On 21 February 2019, the U.K. Competition and Markets Authority (CMA), at the U.K. government’s request, set out ‘wide-ranging and radical’ proposals to reshape U.K. competition enforcement and consumer protection regime.1
These are proposals at the very earliest stage, and they remain far from becoming government policy. Still, the CMA has been vocal in positioning itself as a consumer champion and ties this effort to its role within a post-Brexit U.K. Some of these proposals may therefore have traction. If enacted, they would represent a step change in U.K. antitrust enforcement.
The proposals mark a significant intensification of merger control and antitrust investigations in the U.K.:
After Brexit, the CMA will need to review a larger number of multijurisdiction mergers that previously would have been considered by the European Commission. With this in mind, proposals are made to abandon the U.K.’s 40-year-old regime, whereby firms notify the CMA of mergers on a voluntary basis. The changes would require the mandatory notifications of mergers above a certain threshold, in order to catch the sort of larger mergers that are typically reviewed by multiple international competition authorities. This means that large companies currently notifying their transactions in Brussels under the EU mandatory notification regime would do the same in the U.K. post-Brexit. The mandatory regime would be accompanied by a ‘standstill obligation’ designed to prevent the parties from proceeding with the transaction prior to the CMA’s approval.
The Brexit-led changes to merger control already run the risk of parallel U.K. and EU inquiries replacing the current EU one-stop-shop regime. A mandatory merger regime such as the one proposed will further add to the significant regulatory burden and potentially lengthen the approval timetable in cross-border M&A.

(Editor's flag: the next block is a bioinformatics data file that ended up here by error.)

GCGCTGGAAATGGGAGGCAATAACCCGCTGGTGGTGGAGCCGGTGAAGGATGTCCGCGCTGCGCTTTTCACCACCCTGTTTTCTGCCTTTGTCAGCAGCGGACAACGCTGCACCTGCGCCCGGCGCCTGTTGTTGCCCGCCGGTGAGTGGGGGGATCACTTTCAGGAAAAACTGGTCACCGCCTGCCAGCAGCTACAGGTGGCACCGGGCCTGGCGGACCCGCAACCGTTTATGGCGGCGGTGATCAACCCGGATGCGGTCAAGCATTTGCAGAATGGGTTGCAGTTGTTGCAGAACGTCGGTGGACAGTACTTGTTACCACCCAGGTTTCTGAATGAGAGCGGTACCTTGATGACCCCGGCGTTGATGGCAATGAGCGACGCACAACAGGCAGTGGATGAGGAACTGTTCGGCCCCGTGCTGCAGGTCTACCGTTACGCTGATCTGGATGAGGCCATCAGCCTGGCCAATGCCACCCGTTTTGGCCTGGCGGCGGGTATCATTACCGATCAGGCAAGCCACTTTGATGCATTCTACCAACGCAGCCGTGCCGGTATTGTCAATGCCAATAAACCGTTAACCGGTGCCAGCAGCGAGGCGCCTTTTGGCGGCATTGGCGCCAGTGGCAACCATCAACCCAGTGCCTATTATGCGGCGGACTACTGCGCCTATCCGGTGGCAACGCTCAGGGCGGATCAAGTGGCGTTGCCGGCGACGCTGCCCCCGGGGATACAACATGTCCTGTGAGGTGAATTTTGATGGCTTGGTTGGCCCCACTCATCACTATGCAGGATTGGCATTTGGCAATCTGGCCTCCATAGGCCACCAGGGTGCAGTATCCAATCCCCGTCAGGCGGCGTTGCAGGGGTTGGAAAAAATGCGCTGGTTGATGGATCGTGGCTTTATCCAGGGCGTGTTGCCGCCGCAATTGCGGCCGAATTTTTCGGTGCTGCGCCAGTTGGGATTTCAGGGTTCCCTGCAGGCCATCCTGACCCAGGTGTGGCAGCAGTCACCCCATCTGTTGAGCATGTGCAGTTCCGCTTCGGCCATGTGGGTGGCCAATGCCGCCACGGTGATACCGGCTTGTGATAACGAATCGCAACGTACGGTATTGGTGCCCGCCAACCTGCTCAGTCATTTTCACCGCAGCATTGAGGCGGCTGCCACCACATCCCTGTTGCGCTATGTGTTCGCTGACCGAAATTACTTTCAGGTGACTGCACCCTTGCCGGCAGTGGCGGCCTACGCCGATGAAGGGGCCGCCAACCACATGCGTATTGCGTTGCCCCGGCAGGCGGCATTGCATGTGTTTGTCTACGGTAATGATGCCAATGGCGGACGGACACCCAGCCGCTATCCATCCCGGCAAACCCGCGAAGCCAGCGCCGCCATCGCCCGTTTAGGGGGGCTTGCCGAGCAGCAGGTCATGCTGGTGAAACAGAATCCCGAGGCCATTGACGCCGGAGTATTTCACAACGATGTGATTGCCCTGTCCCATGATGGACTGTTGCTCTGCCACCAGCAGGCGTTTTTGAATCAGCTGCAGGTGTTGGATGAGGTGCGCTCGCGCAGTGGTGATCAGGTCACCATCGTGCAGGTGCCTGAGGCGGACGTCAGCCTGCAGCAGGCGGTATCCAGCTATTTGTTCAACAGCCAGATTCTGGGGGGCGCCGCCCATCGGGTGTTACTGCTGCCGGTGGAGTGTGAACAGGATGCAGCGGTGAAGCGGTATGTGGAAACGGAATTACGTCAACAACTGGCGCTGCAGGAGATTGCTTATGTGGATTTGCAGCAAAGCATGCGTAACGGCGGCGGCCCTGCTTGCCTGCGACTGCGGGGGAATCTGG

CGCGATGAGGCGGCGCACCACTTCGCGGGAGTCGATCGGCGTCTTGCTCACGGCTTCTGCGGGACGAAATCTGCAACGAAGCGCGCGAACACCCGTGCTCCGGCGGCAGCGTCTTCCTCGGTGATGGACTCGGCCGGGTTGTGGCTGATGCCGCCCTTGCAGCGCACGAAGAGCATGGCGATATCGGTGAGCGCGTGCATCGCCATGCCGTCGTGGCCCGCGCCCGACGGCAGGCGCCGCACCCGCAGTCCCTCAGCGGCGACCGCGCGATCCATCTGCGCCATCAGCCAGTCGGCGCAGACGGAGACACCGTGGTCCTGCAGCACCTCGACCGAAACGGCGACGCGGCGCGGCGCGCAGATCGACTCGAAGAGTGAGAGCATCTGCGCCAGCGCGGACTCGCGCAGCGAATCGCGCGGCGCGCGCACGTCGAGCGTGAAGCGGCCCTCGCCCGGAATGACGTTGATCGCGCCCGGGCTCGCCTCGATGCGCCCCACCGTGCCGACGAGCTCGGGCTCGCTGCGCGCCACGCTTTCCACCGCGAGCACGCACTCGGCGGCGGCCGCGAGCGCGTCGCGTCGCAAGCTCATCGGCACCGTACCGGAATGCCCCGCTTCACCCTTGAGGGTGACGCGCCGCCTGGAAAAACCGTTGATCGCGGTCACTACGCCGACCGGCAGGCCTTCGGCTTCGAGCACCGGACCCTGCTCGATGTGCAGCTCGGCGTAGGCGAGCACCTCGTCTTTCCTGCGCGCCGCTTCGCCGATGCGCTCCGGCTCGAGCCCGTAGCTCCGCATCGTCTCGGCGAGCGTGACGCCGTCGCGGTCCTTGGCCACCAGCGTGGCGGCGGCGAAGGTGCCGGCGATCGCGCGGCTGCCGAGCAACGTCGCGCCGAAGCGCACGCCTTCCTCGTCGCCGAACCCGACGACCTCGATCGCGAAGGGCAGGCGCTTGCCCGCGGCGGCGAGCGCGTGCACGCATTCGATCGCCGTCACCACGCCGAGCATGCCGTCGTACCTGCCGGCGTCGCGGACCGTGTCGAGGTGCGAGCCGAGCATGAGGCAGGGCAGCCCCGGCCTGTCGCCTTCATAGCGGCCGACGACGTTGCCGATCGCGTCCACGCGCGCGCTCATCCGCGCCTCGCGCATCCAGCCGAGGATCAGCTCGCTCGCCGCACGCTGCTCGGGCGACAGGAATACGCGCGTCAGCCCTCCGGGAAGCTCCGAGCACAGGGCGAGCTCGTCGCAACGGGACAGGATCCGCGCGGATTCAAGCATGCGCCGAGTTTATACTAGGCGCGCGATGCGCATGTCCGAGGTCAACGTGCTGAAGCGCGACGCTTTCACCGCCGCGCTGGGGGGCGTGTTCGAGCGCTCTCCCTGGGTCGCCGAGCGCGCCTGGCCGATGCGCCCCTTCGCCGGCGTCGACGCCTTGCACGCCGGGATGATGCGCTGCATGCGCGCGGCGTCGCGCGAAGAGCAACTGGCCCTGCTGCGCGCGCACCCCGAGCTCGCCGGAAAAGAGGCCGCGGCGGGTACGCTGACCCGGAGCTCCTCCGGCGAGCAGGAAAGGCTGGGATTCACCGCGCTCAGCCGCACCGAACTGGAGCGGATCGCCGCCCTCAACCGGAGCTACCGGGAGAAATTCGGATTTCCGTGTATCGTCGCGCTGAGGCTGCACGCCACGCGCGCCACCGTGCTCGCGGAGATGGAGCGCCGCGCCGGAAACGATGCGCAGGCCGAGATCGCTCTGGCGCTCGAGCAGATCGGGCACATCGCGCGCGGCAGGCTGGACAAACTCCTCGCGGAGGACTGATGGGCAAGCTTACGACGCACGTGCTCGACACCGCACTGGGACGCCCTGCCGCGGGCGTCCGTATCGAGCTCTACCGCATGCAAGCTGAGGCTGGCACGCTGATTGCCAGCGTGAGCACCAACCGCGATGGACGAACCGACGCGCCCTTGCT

The CMA also contemplates a significant increase in merger fees. Currently, CMA resources expended on merger review is only part-funded from the parties’ filing fees. The CMA proposes considering a substantial increase to this fee scale to recoup all costs through filing fees, in light of the post-Brexit expected rise in high-value mergers filed with the CMA.
The CMA currently enforces consumer protection legislation to tackle practices and market conditions that make it difficult for consumers to exercise choice by taking individual businesses to court and seeking orders to cease infringing conduct. The CMA believes that this is not sufficient, as it cannot order the cessation of consumer-harming practices it considers to be illegal without pursuing companies through the courts.
The CMA therefore proposed that it should be able to decide whether consumer protection law has been broken, declare that fact publically, direct businesses to bring infringements to an end and impose fines of up to 10 percent of turnover. The CMA’s decision would then be subject to an appeal, just as it is in competition cases.
Further, the CMA proposed that it also be able to order the cessation on an interim basis of practices that it suspects may be harming consumers, pending final decision on whether the law has been broken.
The CMA already has wide law-making powers to regulate by ordering legally enforceable remedies upon completion of an investigation that proves an adverse effect on competition. The proposals recommend expanding these powers in order to add one to issue regulations on an interim basis before an adverse effect on competition is proven. This wider scope is intended to address instances of unfair trading practices or exploitation of consumer vulnerability, rather than being limited to competition.